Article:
Racing Lines Archive


This message is for died-in-the-wool Indy Racing League fans: do not give up hope.

Yes, your IndyCar Series has been invaded by two former CART engine makers—Toyota and Honda—and yes, they've brought along all their favorite teams and drivers for battle.

The die was cast, folks, when Marlboro Team Penske, Team Target and Mo Nunn Racing dipped their collective toes in the all-oval ocean last season.

When CART changed its modus operandi, the floodgates opened and now you've got, in addition to those teams, Honda's Super Aguri Fernandez Racing (nee Fernandez Racing), Team Rahal and Andretti Green Racing, the first two double-dipping with players in both Champ Car World Series and IndyCar Series competition.

But don't forget that Toyota was brazen in compelling Kelley Racing's two-car squad for Al Unser Jr. and Scott Sharp to come on board early in the engine feeding frenzy.

Toyota also collected the most stalwart of Indy Racing League owners, A.J. Foyt Jr.'s team at the last minute for A.J. Foyt IV in the #14 Conseco car. Foyt has a rotating selection of Shigeaki Hattori from Japan, Airton Dare of Brazil and the US's Jaques Lazier, currently driving his second #5 car.

Honda garnered start-up Access Motorsports a couple of races into the season. Access' opening salvo with Greg Ray came at Honda's own track, where the company still has zero open wheel victories, Twin Ring Motegi.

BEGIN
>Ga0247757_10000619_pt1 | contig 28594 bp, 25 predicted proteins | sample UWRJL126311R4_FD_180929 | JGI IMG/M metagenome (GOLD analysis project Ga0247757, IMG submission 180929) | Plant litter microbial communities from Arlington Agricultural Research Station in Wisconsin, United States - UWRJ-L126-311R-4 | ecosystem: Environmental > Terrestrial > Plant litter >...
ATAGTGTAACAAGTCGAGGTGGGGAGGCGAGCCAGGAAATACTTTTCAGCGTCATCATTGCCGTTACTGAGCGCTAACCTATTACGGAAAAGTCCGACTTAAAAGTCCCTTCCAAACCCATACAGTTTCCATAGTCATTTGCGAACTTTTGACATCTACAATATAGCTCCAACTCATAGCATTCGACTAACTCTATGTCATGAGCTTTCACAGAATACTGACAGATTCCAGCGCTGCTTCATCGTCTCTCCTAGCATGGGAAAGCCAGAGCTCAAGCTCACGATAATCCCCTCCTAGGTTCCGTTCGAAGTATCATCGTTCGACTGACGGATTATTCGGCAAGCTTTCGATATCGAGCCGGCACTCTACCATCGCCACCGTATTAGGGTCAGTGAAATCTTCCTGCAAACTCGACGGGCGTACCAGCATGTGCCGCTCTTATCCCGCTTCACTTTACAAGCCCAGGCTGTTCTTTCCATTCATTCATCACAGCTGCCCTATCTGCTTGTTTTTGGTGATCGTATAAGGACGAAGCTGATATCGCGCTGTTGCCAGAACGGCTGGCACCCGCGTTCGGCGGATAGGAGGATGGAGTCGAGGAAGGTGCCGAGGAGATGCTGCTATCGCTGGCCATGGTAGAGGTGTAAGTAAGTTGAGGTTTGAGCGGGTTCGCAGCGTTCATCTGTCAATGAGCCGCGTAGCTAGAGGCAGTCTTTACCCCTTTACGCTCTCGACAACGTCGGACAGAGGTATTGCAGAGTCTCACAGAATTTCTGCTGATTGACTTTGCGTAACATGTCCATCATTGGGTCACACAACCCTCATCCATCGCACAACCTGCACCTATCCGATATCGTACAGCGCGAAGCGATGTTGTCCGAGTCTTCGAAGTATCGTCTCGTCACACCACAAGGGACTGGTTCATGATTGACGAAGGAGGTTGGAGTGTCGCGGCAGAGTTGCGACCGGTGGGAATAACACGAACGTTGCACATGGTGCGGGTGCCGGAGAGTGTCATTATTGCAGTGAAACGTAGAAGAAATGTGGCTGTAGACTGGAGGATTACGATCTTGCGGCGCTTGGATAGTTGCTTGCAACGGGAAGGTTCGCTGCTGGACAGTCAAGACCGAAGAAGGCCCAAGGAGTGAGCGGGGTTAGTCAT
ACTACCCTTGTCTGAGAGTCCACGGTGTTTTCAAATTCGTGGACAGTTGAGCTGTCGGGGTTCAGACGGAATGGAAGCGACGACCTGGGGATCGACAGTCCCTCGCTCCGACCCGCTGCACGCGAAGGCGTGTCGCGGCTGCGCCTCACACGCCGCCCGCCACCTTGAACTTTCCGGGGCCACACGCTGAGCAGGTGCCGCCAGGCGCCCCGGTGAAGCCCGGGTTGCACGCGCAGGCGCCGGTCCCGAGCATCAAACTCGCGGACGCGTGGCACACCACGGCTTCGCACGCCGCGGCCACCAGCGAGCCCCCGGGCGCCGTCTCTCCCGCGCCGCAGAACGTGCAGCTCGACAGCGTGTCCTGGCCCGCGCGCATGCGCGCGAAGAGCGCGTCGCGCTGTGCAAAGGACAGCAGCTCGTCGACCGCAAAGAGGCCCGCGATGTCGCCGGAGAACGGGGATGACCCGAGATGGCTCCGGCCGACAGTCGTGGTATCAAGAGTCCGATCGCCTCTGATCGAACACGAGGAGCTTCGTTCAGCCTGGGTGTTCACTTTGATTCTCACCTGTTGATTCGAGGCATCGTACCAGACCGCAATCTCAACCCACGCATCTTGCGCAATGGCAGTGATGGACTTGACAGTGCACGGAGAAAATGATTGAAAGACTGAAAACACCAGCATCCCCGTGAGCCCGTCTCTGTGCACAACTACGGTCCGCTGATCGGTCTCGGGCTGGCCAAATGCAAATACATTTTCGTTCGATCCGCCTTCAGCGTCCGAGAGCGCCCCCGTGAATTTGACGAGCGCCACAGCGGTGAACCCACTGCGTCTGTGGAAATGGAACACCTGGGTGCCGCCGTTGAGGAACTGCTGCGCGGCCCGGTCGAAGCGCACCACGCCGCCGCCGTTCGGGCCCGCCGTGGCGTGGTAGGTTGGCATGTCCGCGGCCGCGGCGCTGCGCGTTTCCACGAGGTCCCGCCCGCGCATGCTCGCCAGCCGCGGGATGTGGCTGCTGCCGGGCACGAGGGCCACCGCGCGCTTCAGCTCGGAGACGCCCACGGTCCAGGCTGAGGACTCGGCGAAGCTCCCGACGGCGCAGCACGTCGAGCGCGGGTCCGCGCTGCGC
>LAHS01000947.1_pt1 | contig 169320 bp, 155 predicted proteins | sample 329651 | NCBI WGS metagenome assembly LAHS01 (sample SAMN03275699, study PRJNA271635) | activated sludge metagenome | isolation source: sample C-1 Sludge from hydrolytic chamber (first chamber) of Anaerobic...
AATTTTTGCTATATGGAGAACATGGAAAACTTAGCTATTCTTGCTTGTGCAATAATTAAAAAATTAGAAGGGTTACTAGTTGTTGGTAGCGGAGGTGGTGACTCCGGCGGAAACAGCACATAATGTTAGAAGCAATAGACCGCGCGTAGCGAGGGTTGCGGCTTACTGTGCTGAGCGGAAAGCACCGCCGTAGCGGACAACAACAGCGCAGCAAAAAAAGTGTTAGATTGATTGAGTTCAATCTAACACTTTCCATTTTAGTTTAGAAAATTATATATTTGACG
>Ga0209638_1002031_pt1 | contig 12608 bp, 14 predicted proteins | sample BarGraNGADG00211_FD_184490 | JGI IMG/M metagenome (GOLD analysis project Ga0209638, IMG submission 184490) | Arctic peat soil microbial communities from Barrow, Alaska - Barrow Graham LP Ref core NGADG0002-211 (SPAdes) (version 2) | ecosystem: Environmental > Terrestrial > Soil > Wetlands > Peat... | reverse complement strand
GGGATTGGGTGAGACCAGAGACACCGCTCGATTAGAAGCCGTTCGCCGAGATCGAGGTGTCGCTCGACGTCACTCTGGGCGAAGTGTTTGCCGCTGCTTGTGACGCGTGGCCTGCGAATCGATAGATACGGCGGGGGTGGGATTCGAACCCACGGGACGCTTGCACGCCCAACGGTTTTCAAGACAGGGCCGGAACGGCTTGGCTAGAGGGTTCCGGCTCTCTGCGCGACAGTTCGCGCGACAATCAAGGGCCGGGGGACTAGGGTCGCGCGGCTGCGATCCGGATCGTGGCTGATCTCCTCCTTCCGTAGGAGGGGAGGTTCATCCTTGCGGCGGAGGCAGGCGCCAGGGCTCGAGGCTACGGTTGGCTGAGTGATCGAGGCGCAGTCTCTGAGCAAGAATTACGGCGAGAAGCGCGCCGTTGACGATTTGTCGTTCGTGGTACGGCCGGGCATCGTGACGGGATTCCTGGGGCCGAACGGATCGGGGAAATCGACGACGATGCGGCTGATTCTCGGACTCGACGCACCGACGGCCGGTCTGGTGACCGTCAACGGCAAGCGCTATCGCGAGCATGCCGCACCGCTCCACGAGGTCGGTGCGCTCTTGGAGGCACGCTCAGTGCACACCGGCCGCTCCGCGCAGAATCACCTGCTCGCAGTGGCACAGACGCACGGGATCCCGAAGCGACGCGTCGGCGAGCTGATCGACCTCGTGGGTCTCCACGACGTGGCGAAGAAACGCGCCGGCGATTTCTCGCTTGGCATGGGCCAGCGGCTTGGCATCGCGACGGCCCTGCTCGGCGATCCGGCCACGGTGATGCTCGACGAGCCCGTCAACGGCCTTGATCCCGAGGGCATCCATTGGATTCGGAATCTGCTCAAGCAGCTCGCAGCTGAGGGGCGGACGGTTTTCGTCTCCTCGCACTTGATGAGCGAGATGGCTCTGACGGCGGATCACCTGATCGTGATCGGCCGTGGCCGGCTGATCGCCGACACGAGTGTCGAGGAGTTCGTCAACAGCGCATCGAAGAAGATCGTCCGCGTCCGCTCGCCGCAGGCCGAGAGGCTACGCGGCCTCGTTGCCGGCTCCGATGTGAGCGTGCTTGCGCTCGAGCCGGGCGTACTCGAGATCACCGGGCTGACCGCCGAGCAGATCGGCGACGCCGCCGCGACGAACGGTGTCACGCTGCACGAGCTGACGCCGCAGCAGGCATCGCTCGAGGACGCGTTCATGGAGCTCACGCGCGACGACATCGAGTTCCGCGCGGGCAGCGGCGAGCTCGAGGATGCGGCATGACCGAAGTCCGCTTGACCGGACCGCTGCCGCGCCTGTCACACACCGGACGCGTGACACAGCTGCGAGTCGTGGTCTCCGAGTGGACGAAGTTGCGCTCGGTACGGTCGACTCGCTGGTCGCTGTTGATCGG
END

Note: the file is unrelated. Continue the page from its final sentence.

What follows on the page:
And then there's Chevrolet. Wherever there's been an Indy Racing event, Chevy has been there. The ads say, "Wherever there's a Winner's Circle, we'll be there" but in 2003, Chevrolet is zero for seven.

This dubious record has prompted quick calls for action, as it's no fun being a Chevy driver or team languishing at the rear of the pack. Remember, Chevrolet and, before them Oldsmobile powered all IRL champions. The world's largest automaker, General Motors can't live with that kind of put-down by Toyota and Honda.

Toyota, of course, has won all but one of the races held to date, including the 87th Indianapolis 500 Mile Race; Honda has but one victory with Brazilian Tony Kanaan who leads the points lead in the season-long chase.

What is Chevrolet to do? A Gen 4 engine is in the works for Chevy and could be the proper fix.

For insurance, GM's largest division's motorsports group looked outside its corporate entity for assistance, going so far as to talk—and work—with Cosworth Ltd., the wholly owned (by Ford) engine firm currently supplying all motors for the Champ Car series, in addition to Cosworth's front-line work in Formula One and World Rally Championship.

Strange bedfellows, perhaps, but this deal is not yet struck. Remember, Cosworth has a 3.5-liter aspirated engine, built for CART competition before that sanctioning body decided to stick with 2.65-liter turbocharged engines. Cosworth hasn't entered IndyCar Series competition despite the powerplant's approval by the League, lacking one important item: a brand name on the motor.

Nobody's talking about what will or will not happen, at least not today, but suffice to say Chevrolet will not stand pat for the final nine events of the 2003 IndyCar Series season.

It hasn't mattered much the last two races, both held on short ovals. Sam Hornish Jr., Indy Racing League champion over the last two years has managed to get his Dallara chassis handling well enough to push through the power deficit and run toward the front of the field, even as Toyota-powered Scott Dixon has won two in a row.